Now we get down to some of the stuff I wasn't so crazy about. Ella Lemhagan's Patrik, Age 1.5 has been charming festival audiences around the world, but its contrived charms were mostly lost on me. In an idyllic suburban neighborhood that's probably a Swedish version of Edward Scissorhands' bedroom hamlet, a seemingly perfect gay couple yearn to adopt a baby. When a homophobic 15-year-old juvie arrives in place of the expected 1.5 year-old baby, chaos prevails and life lessons are learned. The corker is a happily-ever-after ending as phony and un-ironic as they come. A saving grace is that one half of the couple turns out to be a cigarette-smoking, staggering drunk with a roving eye. Fortunately, Kit Hung's Soundless Wind Chime is not as preciously new-agey as its title would suggest. But it is earnestly mopey – a strained tale of love lost and regained between a Hong Kong delivery boy and his Swiss juggler boyfriend. Fans of Taiwanese director Tsai Ming-liang might appreciate the nod to Yang Kuei-mei's lip-synched version of Grace Chang's "Atchoo Cha Cha" from his 1998 film The Hole.
While I admire French cinema more than any other in the world, I had to force myself to watch Give Me Your Hand and Born in '68 in their entirety. The former is a vapid, overheated road movie about hunky identical twins aimlessly making their way to Mom's funeral in Spain. Some may find the pair's brooding good looks – along with sporadic scenes of skinny-dipping, sex and fraternal mouth-to-mouth resuscitation – worth enduring a lot of pretentious hooey for. If you enjoyed the festival's last treatise on gorgeous, disaffected Euro-youth, Frameline31's One to Another, you should probably buy your ticket for this now. On the plus side, Give Me Your Hand features some extraordinary cinematography and will be screened in 35mm. Born in '68, the latest from Frameline vets Olivier Ducastel and Jacques Martineau, is a 173-minute lumbering behemoth that attempts to encapsulate 40 years of French social history – from the student riots of '68 to communal life in the '70s to the AIDS crisis of the '80s to the advent of cell phones and internet. We follow an evolving group of friends, lovers and offspring as they lurch through the decades, the years clumsily demarcated by pop songs and newscasts. I've been a big fan of Ducastel and Martineau's previous work, but I think they bit off too much with this large-scale canvas. In all fairness, the original French TV version was a half-hour longer, but I doubt there's anything extra minutes could do to improve this uniformly uninspired and unoriginal vision.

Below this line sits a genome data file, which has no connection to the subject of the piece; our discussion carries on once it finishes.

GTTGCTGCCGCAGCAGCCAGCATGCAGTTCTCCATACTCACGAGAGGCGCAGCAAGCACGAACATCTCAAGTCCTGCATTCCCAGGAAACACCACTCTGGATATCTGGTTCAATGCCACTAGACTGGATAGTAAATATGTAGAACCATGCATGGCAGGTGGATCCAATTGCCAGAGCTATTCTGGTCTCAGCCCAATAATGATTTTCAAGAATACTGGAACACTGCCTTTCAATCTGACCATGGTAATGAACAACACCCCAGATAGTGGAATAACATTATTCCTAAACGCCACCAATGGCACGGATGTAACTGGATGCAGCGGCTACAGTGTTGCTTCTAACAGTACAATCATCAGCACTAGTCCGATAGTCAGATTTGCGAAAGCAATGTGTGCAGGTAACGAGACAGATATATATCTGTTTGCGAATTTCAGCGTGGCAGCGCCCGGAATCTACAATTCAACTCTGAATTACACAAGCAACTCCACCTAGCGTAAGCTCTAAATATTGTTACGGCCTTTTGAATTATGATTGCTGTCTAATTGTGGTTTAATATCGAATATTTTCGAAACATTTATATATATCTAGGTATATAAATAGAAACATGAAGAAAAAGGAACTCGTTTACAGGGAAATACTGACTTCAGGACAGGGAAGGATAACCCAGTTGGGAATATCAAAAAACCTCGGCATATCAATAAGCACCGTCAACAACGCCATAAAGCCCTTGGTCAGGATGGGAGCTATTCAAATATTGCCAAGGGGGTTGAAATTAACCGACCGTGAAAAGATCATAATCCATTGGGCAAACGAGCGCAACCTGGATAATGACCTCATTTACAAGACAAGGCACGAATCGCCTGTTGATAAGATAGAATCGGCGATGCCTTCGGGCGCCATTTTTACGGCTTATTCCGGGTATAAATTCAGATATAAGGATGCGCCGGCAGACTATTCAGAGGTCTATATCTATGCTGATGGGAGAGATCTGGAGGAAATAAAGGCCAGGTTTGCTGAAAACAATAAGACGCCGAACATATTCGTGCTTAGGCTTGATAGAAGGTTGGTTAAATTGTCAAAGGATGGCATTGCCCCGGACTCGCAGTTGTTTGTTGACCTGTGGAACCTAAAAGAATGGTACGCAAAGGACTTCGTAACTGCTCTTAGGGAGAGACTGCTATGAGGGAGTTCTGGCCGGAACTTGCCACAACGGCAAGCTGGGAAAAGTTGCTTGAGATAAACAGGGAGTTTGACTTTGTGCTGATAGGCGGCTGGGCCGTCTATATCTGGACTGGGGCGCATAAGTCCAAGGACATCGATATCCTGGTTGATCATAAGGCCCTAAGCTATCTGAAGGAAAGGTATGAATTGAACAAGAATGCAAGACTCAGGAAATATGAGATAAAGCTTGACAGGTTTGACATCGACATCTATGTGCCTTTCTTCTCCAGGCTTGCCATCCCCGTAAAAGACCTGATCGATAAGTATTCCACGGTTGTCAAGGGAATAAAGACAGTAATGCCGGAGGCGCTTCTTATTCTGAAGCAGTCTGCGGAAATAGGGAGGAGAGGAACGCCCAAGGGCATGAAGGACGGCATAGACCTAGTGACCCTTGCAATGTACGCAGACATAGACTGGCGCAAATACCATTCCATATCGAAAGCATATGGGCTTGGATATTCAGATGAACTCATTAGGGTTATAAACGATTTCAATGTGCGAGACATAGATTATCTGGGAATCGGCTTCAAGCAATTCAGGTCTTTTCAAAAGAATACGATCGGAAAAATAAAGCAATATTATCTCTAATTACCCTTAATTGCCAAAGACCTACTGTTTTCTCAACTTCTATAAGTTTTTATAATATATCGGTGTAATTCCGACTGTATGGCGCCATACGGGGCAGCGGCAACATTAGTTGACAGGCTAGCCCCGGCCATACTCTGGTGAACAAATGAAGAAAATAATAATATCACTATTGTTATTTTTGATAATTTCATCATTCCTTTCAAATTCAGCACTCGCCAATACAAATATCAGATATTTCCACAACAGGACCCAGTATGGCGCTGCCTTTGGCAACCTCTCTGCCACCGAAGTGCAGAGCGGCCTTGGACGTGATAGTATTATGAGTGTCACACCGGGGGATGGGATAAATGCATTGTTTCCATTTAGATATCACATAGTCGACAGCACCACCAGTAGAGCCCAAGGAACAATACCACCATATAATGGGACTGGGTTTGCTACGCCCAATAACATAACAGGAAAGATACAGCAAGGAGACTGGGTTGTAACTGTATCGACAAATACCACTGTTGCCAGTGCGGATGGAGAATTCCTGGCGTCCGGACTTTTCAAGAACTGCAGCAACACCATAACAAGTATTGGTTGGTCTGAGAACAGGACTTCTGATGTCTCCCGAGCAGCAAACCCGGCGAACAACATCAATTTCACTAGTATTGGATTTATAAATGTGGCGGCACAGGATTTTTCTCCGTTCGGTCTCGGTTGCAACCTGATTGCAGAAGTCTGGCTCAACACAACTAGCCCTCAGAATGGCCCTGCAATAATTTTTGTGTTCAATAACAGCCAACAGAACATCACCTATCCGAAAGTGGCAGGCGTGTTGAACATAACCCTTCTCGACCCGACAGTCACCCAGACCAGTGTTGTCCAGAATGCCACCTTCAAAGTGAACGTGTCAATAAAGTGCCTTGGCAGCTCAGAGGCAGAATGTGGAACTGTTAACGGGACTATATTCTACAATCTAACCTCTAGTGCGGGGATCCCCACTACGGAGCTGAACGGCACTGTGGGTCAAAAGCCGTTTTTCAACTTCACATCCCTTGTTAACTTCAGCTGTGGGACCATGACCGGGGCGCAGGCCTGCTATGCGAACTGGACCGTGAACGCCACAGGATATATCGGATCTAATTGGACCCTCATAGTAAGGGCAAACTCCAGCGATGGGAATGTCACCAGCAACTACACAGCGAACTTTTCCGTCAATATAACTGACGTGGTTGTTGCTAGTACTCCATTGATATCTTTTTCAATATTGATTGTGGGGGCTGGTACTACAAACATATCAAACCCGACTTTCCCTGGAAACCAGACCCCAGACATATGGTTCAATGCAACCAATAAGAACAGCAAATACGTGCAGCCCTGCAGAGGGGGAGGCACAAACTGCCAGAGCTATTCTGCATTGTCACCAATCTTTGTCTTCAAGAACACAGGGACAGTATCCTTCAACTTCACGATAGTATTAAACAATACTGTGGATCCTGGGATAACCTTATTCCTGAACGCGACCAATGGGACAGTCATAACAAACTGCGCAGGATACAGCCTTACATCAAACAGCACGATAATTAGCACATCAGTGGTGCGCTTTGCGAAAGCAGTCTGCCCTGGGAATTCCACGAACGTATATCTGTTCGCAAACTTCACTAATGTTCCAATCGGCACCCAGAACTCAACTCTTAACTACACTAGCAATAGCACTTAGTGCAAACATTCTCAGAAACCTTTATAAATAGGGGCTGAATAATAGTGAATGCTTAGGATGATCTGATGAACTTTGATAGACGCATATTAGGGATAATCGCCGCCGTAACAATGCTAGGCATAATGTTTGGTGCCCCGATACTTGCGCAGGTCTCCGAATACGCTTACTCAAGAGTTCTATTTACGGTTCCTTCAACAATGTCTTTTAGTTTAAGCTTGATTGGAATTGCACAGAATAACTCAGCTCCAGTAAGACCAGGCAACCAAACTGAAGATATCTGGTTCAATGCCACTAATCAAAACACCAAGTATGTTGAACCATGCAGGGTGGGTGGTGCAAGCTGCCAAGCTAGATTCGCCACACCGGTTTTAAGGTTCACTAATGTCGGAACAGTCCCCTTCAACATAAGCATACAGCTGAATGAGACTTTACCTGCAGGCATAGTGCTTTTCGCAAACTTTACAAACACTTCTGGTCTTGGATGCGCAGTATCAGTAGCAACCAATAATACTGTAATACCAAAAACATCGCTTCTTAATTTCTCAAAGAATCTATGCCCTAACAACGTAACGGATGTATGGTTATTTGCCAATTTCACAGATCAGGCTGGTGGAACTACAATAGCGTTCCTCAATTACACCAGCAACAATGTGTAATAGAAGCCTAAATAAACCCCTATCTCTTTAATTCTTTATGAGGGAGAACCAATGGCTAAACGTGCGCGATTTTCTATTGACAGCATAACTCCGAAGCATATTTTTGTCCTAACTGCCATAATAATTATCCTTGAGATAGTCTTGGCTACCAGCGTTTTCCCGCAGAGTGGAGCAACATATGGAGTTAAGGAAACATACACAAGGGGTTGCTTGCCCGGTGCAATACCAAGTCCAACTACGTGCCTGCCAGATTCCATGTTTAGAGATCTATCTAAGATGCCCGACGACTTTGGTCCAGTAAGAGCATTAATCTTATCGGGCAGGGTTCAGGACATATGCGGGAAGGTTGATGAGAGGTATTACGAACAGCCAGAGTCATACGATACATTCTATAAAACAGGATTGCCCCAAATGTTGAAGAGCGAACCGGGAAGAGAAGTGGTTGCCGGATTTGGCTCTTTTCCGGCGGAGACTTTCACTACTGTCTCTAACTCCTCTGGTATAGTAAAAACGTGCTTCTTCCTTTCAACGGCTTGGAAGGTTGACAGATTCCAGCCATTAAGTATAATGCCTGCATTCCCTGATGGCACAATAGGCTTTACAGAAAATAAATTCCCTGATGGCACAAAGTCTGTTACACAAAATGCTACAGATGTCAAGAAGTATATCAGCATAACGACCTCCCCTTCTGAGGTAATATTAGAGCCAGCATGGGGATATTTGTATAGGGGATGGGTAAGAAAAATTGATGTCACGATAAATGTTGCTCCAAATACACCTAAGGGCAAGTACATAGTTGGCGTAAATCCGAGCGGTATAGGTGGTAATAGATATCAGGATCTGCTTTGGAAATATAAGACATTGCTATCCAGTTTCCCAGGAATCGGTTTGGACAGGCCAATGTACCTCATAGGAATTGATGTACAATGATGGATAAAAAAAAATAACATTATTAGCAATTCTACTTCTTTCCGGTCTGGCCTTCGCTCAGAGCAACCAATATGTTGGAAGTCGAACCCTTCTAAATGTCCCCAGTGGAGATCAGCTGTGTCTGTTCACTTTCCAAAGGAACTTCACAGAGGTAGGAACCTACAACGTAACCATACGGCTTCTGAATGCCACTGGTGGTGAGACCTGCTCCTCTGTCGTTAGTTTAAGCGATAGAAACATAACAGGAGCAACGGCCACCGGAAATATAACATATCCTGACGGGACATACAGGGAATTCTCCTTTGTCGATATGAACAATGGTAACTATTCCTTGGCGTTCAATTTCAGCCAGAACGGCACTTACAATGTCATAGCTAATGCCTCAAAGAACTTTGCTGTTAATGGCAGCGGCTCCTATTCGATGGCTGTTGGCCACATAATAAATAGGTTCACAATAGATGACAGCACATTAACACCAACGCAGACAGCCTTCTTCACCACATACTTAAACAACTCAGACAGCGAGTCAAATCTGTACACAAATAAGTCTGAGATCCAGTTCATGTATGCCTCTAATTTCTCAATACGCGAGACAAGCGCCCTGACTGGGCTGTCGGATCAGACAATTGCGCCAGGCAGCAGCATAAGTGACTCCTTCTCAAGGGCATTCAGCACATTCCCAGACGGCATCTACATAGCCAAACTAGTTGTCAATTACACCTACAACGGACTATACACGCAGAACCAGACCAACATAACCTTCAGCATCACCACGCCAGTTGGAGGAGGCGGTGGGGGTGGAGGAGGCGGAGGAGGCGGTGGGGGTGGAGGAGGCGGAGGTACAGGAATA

This year's opening night film is Richard Laxton's An Englishman in New York, which provides a fast breezy spin through the highlights of Quentin Crisp's years as a Manhattan celebrity turned gadfly. John Hurt admirably reprises the role he first played in 1975's The Naked Civil Servant, but his performance is the only thing here of subtlety or depth. I enjoyed this well enough, and I'm sure it will work as a satisfying opening night crowd pleaser. But its script, direction and most of the performances are, as Variety might say, "strictly tubesville." And network tubesville at that. Last and least is a film I won't mention by name because frankly, I couldn't bring myself to finish watching it. It's one of those inevitable Frameline clunky coming-out movies by a first-time director, with half-naked boys (shower scene in the first 5 minutes!), a broken heart, fag bashing, a seemingly straight object of desire, and parents/friends who just don't understand. I suckered myself into seeing this one because of a certain much loved, quasi-cult-film actress in the supporting cast. It wasn't worth it.